Antimicrobial resistance (AMR) is a serious threat to global public health and requires action from each and every country. Antimicrobial agents are used for treatment of infections caused by bacteria, parasites, viruses and fungi. These microorganisms frequently develop resistance to drugs and no longer respond to treatment. This means that infections are difficult to treat and control and they add to economic and social burdens. This problem is critical, leading to severe infections with higher death rates, particularly in hospitalized patients.
Why does antibiotic resistance occur?
New resistance mechanisms in bacteria are emerging and spreading across the world. Some bacteria are naturally resistant to antibiotics and other develop resistance through genetic changes. Misuse, overuse and inappropriate use of antibiotics accelerate this process.
Antibiotic are misused when they are taken for treatment of viral infections, without professional assessment of patients, under patient pressure, inappropriate surgical prophylaxis, and when used as growth promotors in animals and others.
Well-described resistance among bacteria causing urinary tract infections, skin and soft tissue infections, and STIs is widespread. This leaves limited treatment options for common infections.
In hospital settings, antimicrobial-resistant organisms exist in the environment and are transmitted from patient to patient by the hands of hospital personnel. Hand washing campaigns emphasize the importance of infection prevention and control in hospitals.
The Global Action Plan (GAP) for combating AMR has been released by WHO, and provides assistance to countries to develop their national action plans, and strengthen their health surveillance systems to prevent and manage infections with antibiotic-resistant organisms. This program supports a standardized approach to the collection, analysis and sharing of data on AMR through the Global Antimicrobial Resistance Surveillance System (GLASS).
Since 2015, WHO has promoted World Antibiotic Awareness Week in November as a global campaign.
In addition, the importance of AMR reached Heads of State in New York in September 2016, when the United Nations General Assembly endorsed a political declaration of taking a coordinated approach to AMR at all levels, including ’One Health’.
What is One Health?
One Health is a holistic approach that recognizes the connection between the health of humans, animals, and the environment, in the context of AMR. One Health is more than just a name – it is a commitment by the different disciplines to work together and communicate their knowledge to relevant platforms.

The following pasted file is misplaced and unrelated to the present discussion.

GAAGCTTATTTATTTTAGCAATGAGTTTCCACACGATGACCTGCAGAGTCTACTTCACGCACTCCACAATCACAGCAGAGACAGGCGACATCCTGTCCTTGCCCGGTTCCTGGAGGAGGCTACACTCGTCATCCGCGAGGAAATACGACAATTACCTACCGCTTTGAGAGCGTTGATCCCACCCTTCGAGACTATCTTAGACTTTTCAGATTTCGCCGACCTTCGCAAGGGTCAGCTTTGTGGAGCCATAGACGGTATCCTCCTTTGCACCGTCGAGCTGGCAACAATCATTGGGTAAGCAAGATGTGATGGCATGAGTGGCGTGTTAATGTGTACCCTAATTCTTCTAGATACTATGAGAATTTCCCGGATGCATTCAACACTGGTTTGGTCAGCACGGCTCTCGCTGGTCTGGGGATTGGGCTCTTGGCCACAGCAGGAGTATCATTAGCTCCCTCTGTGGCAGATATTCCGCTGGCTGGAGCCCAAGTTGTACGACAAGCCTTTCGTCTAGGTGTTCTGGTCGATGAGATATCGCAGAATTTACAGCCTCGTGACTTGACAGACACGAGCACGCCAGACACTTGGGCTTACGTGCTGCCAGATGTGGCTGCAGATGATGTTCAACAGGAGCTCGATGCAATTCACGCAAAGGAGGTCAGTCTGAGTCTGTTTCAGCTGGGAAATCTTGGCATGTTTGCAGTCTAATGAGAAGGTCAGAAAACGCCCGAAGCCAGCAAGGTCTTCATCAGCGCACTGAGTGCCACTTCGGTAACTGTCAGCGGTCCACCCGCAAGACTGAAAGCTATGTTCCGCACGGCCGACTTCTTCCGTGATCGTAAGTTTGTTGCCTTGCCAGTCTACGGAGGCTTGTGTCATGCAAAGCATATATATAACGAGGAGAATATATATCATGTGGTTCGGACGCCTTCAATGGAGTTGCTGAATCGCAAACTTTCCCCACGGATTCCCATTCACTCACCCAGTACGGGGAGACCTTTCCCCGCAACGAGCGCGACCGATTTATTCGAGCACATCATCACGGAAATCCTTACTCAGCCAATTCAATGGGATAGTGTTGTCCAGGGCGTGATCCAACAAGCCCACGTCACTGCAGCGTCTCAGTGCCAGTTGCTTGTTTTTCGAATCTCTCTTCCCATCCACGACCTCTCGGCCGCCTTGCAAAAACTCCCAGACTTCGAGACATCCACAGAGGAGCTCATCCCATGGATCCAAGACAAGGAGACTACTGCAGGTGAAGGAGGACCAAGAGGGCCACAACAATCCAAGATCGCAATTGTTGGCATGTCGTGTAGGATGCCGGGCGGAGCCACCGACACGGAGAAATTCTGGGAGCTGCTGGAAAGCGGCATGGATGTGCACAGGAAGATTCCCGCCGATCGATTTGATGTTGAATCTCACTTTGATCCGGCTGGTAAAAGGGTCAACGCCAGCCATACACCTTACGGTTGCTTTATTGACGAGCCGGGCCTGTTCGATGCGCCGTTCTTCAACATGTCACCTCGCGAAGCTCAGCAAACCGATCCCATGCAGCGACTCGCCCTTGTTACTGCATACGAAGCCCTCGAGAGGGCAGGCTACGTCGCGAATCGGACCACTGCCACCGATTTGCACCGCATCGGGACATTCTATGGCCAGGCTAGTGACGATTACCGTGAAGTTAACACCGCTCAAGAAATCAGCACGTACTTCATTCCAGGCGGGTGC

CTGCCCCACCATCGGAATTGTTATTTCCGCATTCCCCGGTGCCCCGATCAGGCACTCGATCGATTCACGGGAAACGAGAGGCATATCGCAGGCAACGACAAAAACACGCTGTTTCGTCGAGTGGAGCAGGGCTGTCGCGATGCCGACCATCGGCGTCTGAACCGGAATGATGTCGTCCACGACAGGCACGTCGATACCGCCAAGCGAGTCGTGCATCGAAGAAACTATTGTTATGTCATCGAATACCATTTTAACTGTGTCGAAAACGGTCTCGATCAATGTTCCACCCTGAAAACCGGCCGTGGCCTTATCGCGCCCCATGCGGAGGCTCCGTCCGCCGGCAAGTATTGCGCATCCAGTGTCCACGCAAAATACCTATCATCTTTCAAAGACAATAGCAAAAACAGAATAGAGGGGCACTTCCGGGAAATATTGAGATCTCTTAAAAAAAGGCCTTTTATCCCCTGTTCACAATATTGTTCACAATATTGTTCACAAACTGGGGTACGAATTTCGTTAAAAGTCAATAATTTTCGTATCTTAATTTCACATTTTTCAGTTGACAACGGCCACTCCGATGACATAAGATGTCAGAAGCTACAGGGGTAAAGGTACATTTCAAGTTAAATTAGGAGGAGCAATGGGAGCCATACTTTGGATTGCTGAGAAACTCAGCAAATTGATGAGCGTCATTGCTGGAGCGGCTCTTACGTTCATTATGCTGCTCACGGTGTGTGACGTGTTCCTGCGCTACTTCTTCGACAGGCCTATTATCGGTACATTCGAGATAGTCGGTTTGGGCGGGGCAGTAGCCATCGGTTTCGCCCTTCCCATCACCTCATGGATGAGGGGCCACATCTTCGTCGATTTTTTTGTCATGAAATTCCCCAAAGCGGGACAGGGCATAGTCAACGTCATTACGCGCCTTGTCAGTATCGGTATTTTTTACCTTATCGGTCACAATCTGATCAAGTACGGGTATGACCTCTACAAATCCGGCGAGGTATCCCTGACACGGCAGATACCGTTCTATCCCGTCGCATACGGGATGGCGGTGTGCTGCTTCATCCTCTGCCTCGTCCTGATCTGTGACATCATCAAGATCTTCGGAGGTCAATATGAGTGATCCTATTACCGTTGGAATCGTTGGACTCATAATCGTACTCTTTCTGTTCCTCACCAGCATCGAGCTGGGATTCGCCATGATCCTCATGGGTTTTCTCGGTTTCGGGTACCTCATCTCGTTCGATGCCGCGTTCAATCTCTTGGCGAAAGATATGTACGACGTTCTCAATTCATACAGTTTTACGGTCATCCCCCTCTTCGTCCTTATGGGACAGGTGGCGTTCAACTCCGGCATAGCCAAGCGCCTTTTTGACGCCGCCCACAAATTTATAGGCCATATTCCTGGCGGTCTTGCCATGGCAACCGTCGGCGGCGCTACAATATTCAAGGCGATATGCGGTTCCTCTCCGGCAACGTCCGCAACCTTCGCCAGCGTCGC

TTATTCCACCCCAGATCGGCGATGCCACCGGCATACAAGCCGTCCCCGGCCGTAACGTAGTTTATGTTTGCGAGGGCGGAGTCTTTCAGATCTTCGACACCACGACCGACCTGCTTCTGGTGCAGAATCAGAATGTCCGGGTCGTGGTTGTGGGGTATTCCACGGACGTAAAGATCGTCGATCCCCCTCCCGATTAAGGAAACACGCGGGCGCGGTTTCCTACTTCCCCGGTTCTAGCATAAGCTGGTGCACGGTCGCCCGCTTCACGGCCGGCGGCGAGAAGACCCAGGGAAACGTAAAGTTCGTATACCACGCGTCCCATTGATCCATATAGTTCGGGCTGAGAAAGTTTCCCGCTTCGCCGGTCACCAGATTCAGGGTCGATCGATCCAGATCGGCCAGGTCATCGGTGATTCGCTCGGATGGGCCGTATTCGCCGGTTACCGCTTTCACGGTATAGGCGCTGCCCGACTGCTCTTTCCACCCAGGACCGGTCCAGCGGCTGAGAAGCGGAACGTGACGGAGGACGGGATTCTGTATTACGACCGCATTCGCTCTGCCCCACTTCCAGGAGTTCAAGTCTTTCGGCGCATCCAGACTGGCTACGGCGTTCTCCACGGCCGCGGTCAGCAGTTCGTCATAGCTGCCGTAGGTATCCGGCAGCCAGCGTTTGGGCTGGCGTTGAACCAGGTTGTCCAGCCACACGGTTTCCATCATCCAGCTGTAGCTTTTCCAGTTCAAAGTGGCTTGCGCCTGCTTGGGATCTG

The Global Health Security Agenda (GHSA) emphasizes AMR as one of the key elements in efficient disease prevention, control and outbreak response.
South African response
A national response to AMR in South Africa was articulated through development of a National Strategy Framework for AMR for the 2014-2024 period. One of the main strategic objectives is to optimize surveillance and early detection of AMR. Key responsibility for AMR surveillance is undertaken by NICD. NICD has developed two-tier surveillance reporting, one by laboratory-based surveillance for AMR (LARS) via GERMS-SA, and another by electronic surveillance (e-surveillance) from the corporate data warehouse supplying data from routine NHLS laboratories. These data reports are available on an NICD dashboard (www.nicd.ac.za). The Centre for Healthcare-Associated Infections, Antimicrobial Resistance and Mycoses (CHARM) at NICD uses the GERMS-SA laboratory-based surveillance platform to conduct intermittent surveys for antimicrobial-resistant bacterial bloodstream infections, and reports are available on the NICD website.
The National Department of Health responded to the GLASS call for surveillance and allocated NICD as the coordinating body and focal point for AMR reporting to WHO.
On the One Health approach, NICD is collaborating with the National Department of Agriculture, Forestry and Fisheries on surveillance for AMR.
The South African Medical Research Council (SAMRC) by funding research supports South African drug discovery and development work on drug-resistant bacterial infections.
Finally, combating AMR does not stop at this level – further education, training, and integration of knowledge about AMR into society are the ways forward.